FEBRUARY 24, 1997
Sen. Slade Gorton (right) visited the cities suffering from flooding in the Snoqualmie Valley, visiting Steve Foster (center), whose dairy continues to feel the effects of the Tolt River's fluctuations. Joining Gorton, from the left, are State Sen. Bill Finkbeiner (R-45th) and State Rep. Bill Backlund (R-45th).
Photo Jeff Switzer/Northwest News.
by Jeff Switzer, senior staff reporter
SNOQUALMIE VALLEY--The endemic flooding of the Tolt and Snoqualmie Rivers continues, responding to very little rainfall in ways which damage property and isolate homes and people.
With more than $2.5 billion in unallocated FEMA disaster relief up for grabs between 40 states, Sen. Slade Gorton joined local representatives in assessing flooding problems in the Snoqualmie Valley last week.
"I came to see firsthand the effects of the flooding and to see that the federal agencies (FEMA and the Army Corps of Engineers) are carrying out their jobs," Sen. Gorton said, adding that with 40 states declaring formal emergencies, the next challenge is balancing environmental protections while protecting people and property.
Carnation Mayor Jack Stein addressed Sen. Gorton, King County Councilmember Louise Miller, State Sen. Bill Finkbeiner, and State Rep. Bill Backlund, thanking them for their time and attention to the growing problems of flooding in the Snoqualmie Valley and outlined the course of action proposed by the Snoqualmie Valley Cities Association to lessen the severity of flooding.
"After studying the terrain of North Bend to Duvall, our plan outlines specific sites where it will be beneficial to harvest and remove rock to help redefine our river channels," Stein said. "We must also continue our efforts and commitments to keep the current levies maintained and secure."
Stein also said the Association will be targeting rubble and sand gravel bars which have altered the waterway and created unstable and irregular pathways for the river flows.
"While removing the river gravel, we must also remove the sand and gravel bars so that the water can return to its originally defined and intended path," Stein said.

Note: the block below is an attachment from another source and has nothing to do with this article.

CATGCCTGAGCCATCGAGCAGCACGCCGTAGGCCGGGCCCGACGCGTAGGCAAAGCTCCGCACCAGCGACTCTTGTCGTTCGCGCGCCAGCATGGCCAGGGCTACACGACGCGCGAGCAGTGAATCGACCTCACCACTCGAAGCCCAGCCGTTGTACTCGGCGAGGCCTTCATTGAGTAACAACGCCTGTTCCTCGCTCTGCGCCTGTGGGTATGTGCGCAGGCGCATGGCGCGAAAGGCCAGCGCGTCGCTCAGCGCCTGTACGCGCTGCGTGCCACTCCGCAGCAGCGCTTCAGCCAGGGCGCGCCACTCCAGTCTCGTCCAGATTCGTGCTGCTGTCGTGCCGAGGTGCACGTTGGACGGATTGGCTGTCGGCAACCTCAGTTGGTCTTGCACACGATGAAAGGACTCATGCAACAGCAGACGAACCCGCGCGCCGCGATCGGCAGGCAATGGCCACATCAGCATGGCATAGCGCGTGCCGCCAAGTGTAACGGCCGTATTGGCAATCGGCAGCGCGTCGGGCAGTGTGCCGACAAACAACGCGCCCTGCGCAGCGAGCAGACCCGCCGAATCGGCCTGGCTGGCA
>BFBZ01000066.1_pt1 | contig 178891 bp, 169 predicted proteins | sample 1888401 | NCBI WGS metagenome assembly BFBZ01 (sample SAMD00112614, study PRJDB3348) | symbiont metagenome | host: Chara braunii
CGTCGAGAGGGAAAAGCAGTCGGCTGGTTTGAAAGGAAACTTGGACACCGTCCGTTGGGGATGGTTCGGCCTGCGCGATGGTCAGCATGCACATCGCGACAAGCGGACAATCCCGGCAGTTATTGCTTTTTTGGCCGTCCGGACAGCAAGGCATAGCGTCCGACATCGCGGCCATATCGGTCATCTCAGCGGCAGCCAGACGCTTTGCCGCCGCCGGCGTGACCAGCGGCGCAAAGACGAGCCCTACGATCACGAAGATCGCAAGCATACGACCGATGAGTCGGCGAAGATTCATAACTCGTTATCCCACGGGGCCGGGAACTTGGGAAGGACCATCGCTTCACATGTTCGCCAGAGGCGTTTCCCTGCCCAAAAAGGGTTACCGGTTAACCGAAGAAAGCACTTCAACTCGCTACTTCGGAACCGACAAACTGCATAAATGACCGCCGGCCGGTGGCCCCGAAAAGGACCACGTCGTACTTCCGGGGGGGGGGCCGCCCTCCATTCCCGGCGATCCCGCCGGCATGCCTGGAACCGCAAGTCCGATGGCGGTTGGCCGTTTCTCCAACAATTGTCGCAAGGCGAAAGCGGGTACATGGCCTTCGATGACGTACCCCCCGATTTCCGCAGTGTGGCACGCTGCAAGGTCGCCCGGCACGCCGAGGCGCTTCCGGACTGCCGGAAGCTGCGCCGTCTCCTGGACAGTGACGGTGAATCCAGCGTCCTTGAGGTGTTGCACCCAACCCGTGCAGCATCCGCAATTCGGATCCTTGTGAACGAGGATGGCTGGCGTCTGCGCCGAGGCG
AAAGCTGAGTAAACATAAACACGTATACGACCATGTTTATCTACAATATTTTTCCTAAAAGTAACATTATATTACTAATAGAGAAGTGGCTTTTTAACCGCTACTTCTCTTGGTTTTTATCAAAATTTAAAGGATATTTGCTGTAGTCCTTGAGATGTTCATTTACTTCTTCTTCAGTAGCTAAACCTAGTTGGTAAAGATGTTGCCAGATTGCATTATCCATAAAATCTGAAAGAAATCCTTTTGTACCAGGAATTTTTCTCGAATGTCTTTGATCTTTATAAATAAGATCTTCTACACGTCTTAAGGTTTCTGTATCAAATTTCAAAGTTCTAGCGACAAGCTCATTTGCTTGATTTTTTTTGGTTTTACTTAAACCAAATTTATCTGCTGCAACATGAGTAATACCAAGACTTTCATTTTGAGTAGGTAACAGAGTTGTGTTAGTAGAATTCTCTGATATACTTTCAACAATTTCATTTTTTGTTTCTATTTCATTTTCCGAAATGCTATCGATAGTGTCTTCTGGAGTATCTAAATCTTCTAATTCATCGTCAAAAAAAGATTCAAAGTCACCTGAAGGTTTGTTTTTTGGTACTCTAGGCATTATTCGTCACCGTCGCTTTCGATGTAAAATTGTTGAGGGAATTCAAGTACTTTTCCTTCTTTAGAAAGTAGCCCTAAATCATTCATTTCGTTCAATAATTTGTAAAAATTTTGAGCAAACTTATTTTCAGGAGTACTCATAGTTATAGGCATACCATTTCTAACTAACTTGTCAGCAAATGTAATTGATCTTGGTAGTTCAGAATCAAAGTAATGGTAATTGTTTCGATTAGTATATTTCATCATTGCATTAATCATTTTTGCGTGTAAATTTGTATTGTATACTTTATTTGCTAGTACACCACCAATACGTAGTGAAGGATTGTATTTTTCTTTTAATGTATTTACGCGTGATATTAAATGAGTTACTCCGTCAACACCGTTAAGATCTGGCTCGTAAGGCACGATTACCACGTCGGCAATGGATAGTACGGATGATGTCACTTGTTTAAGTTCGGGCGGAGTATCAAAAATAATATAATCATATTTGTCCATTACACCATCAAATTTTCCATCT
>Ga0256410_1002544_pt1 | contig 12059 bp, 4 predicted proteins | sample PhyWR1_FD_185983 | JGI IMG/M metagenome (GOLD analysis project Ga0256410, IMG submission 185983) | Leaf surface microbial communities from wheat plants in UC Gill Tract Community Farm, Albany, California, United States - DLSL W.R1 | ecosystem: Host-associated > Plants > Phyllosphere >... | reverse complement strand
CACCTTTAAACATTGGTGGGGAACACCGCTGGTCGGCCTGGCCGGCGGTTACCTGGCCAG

But the dredging proposal is one suggested by area residents after the 1990 flood, noting that dredging the river channels regularly keeps the flows in the beds. Without dredging, many say the effect is accelerated because flows are increased causing sediment and debris to be transported downstream more quickly. That proposal reached former Governor Lowry's desk and was vetoed.
Levies built with FEMA funds at risk
The first stop on the tour was three and a half miles outside of town near Peter Hauck's home, where five families pooled $10,000 in FEMA dollars to construct a levy to keep their road open and free of water from the Tolt.
"We lost our levy in the 1990 flood," said Hauck, a resident for 22 years, who has been battling with King County's surface water management. He says the county won't help alleviate the constant flooding by repairing the levy and denies it was ever there.
Now, that levy which keeps the road open and several homes connected to the outside world is prohibited from being repaired because it alters the course of the river, and the balance between people and the environment swings the other way.
Another local resident, Laura Bailey, argues that the proposed dredging would solve the problem and improve fish runs, but will be opposed by the state fisheries' department because they allege it will destroy the salmon runs.
"When they quit dredging, the faster currents took the loose debris, taking away the better and stronger places for egg laying," Bailey said. "Ten years ago you could see steelhead on the Tolt, but not today."
Bailey said even the two inches of rain which fell on Valentine's Day was enough to push the flows to more than one-third of the 1990 flood. "It's not going to be long before downtown Carnation is flooded," she added.
Critter pads not a solution
The tour also stopped at the evacuation route for when the Tolt floods the area, and Steve Foster's dairy, which was hard-hit by the 1990 flood and took years to get back to normal, if persistent flooding was normal.
"I bought the house from my father in 1984," and there was never any flooding, Foster said, "until 1990, then there was eight inches in the house."
Foster used disaster funds to build critter pads above the flood plain for his 200 cows, and while he appreciates having them as an emergency measure, "they aren't a solution by any means. The Tolt is getting more water faster and that leads to runoff."
The Tolt River runs west to the Snoqualmie River, and with more sediment causing faster flows and transporting sediment to where the two meet, problems at the mouth and further down the valley are compounded.
"I am not aware of any other cities or districts within the State of Washington who have studied this issue so extensively or who have a flood hazard reduction plan which is currently in place over such a large area," Stein said. "This plan should be viewed as a model for the rest of the state. Much work still needs to be done, but together as a group, we remain committed to seeing this plan successfully implemented."